15 Mass. officers suspended, including 3 from western Mass.

This comes thanks to the state’s police reform law passed in 2020.
Published: Jan. 4, 2023 at 6:22 PM EST
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SPRINGFIELD, Mass. (WGGB/WSHM) - Western Mass News is getting answers on the suspension of fifteen police officers in the state of Massachusetts, three being from western Massachusetts. This comes thanks to the state’s police reform law passed in 2020.

The legislation created a new police standards and training commission which just suspended the licenses of 15 officers, all who have been either arrested, charged, or indicted for a felony. One name on that list is Leon Davis, a former Springfield Police officer.

Fifteen Bay State police officers had their certifications suspended this week by the Massachusetts Peace Officer Standards and Training Commission, or POST. This commission is fairly new, developed after the passing of the 2020 Massachusetts Police Reform Bill.

“How to hold officers accountable, at the same time, supporting them in every way possible, to make sure that their day to day operations to protect and serve is done in the highest authority, but in a way that is deemed appropriate to protect and serve,” Representative Carlos González explained.

On their list of duties is the requirement to immediately suspend any officer that has been either arrested, charged, or indicted for a felony.

Their first round of suspensions included fifteen officers, three of which were officers in western Massachusetts. They include:

  • Devon Bones, Holyoke Police Department
  • Bryan Custadio, Fall River Police Department
  • Leon Davis, Springfield Police Department
  • Ernest Fontaine, Fitchburg State University Police Department
  • David Forte, Needham Police Department
  • Kevin Garneau, Lowell Police Department
  • Nicholas Hoar, Fall River Police Department
  • Tomas Morales, Woburn Police Department
  • Keith O’Donnell, Somerville Police Department
  • Brian Pomeroy, West Springfield Police Department
  • Joseph Ponzo, Stoneham Police Department
  • James Quilty, Natick Police Department
  • Kevin Rooney, Watertown Police Department
  • Matthew Sheehan, Massachusetts State Police
  • Colby Turner, Worcester Police Department

The most well-known might be Leon Davis, a former Springfield Police officer accused of using excessive force with his taser on a pregnant woman. You can see the events that played out in the body camera footage from that day in September of 2020. He is currently listed as employed but not working for the department.

Springfield Police Spokesperson Ryan Walsh told us, quote:

“Officer Davis hasn’t worked as a Springfield Police officer for nearly two years.”

Officer Devon Bones from the Holyoke Police Department is also on that list because of an ongoing criminal case out of Springfield. We have learned that Bones was placed on suspension from the force.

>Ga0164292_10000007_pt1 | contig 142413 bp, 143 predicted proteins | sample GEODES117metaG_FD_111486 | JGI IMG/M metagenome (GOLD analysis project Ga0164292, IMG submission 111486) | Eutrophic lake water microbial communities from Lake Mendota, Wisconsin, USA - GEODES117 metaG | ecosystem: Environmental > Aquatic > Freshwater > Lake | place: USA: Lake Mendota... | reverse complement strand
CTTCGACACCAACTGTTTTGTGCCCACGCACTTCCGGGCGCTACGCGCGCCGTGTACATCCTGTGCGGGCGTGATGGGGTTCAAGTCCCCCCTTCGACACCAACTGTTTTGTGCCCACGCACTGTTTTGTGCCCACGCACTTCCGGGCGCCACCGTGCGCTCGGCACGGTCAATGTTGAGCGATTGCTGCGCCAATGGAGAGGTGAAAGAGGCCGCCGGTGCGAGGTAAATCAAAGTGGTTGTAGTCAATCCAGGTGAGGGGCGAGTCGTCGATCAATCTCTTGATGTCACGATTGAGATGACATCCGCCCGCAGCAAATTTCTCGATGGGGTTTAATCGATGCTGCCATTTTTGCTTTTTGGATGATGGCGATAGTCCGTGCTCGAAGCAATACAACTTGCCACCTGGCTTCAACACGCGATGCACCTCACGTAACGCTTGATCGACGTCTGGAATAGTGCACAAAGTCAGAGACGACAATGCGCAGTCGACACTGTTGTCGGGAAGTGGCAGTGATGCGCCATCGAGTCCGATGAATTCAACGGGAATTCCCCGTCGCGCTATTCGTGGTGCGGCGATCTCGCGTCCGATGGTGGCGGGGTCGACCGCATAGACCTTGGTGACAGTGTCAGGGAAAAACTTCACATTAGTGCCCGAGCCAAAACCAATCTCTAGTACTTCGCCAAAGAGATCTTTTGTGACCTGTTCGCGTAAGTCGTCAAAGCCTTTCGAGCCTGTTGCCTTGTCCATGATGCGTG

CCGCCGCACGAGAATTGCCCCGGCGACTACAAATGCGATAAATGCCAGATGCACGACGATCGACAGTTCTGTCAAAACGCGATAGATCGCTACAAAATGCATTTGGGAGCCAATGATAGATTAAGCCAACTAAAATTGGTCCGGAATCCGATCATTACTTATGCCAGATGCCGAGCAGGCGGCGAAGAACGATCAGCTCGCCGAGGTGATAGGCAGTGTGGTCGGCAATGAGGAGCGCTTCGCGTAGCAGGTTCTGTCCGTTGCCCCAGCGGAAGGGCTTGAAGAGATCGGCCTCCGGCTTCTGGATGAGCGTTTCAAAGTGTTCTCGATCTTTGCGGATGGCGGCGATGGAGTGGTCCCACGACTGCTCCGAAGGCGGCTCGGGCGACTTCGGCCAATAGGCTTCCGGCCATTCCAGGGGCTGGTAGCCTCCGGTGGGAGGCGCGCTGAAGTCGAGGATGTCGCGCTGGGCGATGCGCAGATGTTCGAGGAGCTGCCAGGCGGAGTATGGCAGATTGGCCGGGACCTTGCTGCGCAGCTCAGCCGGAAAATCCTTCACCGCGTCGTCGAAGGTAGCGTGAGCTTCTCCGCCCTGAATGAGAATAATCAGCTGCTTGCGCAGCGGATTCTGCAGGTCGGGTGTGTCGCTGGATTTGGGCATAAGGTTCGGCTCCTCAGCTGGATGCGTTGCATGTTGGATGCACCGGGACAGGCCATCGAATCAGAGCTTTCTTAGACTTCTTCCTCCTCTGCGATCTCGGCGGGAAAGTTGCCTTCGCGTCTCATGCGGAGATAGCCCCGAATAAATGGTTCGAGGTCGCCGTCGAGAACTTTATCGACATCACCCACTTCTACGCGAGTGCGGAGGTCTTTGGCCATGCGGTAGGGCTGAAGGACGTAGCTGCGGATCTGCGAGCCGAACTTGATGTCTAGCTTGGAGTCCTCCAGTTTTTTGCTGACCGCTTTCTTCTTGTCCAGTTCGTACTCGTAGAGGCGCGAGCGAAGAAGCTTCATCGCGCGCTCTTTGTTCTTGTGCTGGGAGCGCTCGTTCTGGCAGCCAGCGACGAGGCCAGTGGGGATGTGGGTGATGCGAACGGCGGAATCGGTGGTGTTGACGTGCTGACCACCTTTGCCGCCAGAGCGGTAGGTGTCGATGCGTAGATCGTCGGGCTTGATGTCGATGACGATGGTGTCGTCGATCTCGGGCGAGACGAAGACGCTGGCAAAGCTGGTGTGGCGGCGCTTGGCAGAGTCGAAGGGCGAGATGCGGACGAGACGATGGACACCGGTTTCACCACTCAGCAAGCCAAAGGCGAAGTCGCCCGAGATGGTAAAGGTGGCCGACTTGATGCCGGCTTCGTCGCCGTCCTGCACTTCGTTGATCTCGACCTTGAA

Plus, former West Springfield Police Captain Brian Pomeroy is also listed. He was charged with two counts of indecent assault and battery on two female coworkers during an after party following the Holyoke St. Patrick’s Day Parade in 2022.

Western Mass News received a statement from the West Springfield Police Department that read, quote:

“Brian Pomeroy has not been employed by the Town of West Springfield since July 13, 2022. The West Springfield Police Department has been transparent and compliant with all of the POST Commissions requirements. We cannot comment on Mr. Pomeroy’s pending legal matters, as he is no longer an employee of the West Springfield Police Department.”

However, we wanted to know – if Pomeroy was already removed from the force, what is the significance of POST revoking his certification? We took that question to associate professor of criminal justice, Creaig Dunton.

“Basically, they mean that within that state, they would no longer be eligible to be hired for law enforcement, no matter what the jurisdiction would be,” Professor Dunton told us.

He said that POST’s action of suspending these officers’ certifications, prevents them from being a police officer in any other part of the state. However, it does not prevent these former officers from applying to other police departments in other states.

State Representative Carlos González is the chairman of the Public Safety and Homeland Security Committee. He said that the officers who are suspended are placed in a database, and he hopes that will be considered if any of these officers apply for a job out of state.

“The overall goal is to make sure that officers are held to the same standards across the country, and we look forward to seeing that officers that are let go in one state for violation of their oath will not be allowed to serve in another state,” he told us.

We reached out to the POST commission to see what the next steps are for the departments that still have suspended officers on the payroll, but we have not yet heard back.

A law enforcement officer whose certification is suspended can request a hearing before a commissioner within 15 days. A suspension order is in effect until a final decision or revocation is made by the commission.

If an officer is decertified, they can no longer work for any law enforcement agency in the state.